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Ben Thornes

Value of high-resolution nutrient monitoring: Case study of the River Frome

Wednesday 16th July 2014

The value of high-resolution nutrient monitoring: A case study of the River Frome, Dorset, UK

The River Frome was sampled at sub-daily sampling interval, with additional storm sampling, through an annual cycle. Samples were analysed for total phosphorus (TP), soluble reactive phosphorus (SRP) and dissolved reactive silicon (Si). The resulting data set was artificially decimated to mimic sampling frequencies from 12 h to monthly time interval. Monthly sampling interval resulted in significant errors in the estimated annual TP and SRP load of up to 35% and 28% respectively, and the resulting data sets were insufficient to observe peaks in P concentration in response to storm events. Weekly sampling reduced the maximum percentage errors in annual load estimate to 15.4% and 6.5% TON and silicon concentrations were less variable with changing river flow, and monthly sampling was sufficient to predict annual load estimates to within 10%. However, to investigate within-river nutrient dynamics and behaviour, it is suggested that a weekly sampling interval would be the minimum frequency required for TON and Si studies, and daily sampling would be a minimum requirement to adequately investigate phosphorus dynamics. The loss in nutrient-concentration signal due to reduced sampling interval is presented. Hysteresis in the nutrient concentration/flow relationships for all 32 storm events during the study period were modelled and seasonal patterns discussed to infer nutrient sources and behaviour. The high-resolution monitoring in this study identified, for the first time, major peaks in phosphorus concentration in winter that coincide with sudden falls in air temperature, and was associated with biofilm breakdown. This study has shown that to understand complex catchment nutrient processes, accurately quantify nutrient exports from catchments, and observe changes in water quality as a result of nutrient mitigation efforts over time, it is vital that the newly emerging field-based automated sampler/analyzer technologies begin to be deployed, to allow for routine high-resolution monitoring of our rivers in the future.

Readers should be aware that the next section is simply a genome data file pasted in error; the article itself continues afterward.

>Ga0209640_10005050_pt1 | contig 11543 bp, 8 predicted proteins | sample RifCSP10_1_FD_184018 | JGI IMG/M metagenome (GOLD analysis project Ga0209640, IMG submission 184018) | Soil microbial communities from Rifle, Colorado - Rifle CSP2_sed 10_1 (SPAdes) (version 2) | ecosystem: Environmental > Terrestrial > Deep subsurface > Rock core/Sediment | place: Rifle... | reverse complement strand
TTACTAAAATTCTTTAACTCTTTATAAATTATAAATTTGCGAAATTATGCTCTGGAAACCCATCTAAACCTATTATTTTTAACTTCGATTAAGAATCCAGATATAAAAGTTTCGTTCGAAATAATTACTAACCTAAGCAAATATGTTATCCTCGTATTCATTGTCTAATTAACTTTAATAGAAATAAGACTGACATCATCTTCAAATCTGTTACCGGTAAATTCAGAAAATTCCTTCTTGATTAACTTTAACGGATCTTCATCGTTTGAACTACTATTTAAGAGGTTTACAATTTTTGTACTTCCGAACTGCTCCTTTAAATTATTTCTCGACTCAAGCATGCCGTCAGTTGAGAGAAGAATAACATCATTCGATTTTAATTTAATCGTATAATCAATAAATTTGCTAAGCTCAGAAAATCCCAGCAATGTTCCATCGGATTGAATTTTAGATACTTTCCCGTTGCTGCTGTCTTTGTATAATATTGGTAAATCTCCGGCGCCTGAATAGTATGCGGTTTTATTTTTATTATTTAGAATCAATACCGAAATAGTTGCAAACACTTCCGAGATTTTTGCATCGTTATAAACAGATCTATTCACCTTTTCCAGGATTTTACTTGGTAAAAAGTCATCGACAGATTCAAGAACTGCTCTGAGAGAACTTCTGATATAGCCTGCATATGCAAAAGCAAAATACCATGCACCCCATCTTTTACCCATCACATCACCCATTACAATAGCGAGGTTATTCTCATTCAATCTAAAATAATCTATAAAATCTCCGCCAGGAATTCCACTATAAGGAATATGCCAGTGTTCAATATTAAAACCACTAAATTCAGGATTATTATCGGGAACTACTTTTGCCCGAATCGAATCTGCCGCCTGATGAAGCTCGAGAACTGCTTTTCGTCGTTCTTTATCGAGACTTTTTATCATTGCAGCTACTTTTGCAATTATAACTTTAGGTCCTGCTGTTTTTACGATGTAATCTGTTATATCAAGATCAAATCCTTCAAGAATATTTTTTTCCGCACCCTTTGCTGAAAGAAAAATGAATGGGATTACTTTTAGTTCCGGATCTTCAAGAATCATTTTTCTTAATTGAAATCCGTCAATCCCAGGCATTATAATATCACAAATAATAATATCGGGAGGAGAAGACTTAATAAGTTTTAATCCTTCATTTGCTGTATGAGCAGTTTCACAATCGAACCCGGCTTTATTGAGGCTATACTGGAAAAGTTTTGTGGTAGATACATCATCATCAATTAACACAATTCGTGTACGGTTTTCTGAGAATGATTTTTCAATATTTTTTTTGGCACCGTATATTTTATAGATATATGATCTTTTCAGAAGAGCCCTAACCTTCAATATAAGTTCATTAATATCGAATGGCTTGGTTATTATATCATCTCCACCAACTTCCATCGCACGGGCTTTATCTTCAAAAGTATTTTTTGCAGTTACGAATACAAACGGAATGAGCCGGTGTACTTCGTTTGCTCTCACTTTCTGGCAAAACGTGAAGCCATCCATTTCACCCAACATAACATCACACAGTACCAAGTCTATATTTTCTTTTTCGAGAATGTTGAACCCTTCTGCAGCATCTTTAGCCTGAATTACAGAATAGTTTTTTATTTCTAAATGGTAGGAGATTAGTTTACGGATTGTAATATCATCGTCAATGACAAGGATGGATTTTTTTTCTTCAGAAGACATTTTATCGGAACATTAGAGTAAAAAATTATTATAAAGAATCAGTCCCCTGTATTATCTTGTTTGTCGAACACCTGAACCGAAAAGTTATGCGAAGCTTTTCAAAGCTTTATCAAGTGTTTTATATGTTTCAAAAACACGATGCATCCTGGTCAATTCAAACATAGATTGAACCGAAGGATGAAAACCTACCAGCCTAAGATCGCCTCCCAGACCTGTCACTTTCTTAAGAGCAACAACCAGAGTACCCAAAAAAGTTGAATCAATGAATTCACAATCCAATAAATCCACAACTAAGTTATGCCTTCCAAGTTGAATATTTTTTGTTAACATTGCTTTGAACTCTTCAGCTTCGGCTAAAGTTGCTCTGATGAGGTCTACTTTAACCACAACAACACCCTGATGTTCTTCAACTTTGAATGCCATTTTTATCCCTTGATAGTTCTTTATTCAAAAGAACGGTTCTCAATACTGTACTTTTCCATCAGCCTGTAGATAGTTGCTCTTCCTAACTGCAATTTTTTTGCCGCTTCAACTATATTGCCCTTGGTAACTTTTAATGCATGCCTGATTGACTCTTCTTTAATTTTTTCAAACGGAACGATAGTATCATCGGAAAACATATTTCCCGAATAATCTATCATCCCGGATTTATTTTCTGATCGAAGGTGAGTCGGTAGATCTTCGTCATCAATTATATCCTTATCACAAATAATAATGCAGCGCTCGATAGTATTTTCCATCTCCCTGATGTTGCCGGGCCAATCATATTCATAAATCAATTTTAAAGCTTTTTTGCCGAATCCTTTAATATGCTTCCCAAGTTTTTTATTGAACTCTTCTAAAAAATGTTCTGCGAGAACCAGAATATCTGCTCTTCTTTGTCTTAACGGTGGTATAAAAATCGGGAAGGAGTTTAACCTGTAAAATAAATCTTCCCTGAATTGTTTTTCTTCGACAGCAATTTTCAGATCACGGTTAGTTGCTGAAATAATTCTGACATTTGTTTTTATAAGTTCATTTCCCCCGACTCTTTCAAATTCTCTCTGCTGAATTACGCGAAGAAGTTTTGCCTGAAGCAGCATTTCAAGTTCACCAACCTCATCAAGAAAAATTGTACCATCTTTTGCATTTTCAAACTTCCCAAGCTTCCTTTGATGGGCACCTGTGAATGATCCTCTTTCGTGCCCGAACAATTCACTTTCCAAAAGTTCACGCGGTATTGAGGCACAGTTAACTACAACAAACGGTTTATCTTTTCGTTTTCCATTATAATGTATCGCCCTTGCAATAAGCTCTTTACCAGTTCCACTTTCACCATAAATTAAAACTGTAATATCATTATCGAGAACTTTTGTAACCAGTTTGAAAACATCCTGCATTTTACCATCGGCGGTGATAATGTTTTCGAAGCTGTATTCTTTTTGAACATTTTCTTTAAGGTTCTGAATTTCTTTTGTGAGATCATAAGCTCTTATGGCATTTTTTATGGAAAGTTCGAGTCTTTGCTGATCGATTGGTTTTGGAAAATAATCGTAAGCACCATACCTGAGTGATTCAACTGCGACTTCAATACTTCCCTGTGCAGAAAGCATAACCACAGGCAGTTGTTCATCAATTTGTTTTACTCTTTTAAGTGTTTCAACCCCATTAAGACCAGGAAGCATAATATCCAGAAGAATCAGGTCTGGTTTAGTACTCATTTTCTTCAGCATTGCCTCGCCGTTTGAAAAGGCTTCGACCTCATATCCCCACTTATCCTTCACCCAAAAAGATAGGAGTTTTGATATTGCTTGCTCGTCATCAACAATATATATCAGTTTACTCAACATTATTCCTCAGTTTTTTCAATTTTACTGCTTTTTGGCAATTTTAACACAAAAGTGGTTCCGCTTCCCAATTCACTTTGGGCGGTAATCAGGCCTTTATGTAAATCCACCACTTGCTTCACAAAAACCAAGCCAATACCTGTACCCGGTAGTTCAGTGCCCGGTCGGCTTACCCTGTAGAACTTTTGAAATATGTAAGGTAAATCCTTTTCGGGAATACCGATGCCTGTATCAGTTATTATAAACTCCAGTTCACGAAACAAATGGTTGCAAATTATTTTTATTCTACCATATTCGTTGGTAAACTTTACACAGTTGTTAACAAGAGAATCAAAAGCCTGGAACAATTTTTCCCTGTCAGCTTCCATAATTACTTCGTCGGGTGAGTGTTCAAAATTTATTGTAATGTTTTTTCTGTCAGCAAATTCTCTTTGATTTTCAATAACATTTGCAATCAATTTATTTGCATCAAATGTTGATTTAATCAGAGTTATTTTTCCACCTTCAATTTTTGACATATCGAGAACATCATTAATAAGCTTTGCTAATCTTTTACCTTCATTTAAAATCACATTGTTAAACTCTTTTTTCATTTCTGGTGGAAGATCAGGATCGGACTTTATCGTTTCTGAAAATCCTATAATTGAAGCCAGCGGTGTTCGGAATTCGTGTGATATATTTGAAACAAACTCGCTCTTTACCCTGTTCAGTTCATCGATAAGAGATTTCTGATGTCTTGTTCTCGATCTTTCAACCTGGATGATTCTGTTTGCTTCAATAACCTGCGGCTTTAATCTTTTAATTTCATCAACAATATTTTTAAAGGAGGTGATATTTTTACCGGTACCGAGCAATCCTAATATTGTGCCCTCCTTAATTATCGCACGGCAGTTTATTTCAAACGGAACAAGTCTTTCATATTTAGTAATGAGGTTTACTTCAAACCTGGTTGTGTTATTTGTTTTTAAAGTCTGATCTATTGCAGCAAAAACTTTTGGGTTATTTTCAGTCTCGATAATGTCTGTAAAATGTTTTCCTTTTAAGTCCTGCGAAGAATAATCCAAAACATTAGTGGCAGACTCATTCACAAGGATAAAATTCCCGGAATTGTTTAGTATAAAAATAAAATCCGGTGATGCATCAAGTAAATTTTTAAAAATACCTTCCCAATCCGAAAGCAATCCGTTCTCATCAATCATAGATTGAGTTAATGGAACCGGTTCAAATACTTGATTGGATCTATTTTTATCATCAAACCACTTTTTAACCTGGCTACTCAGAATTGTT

Read the full article here.

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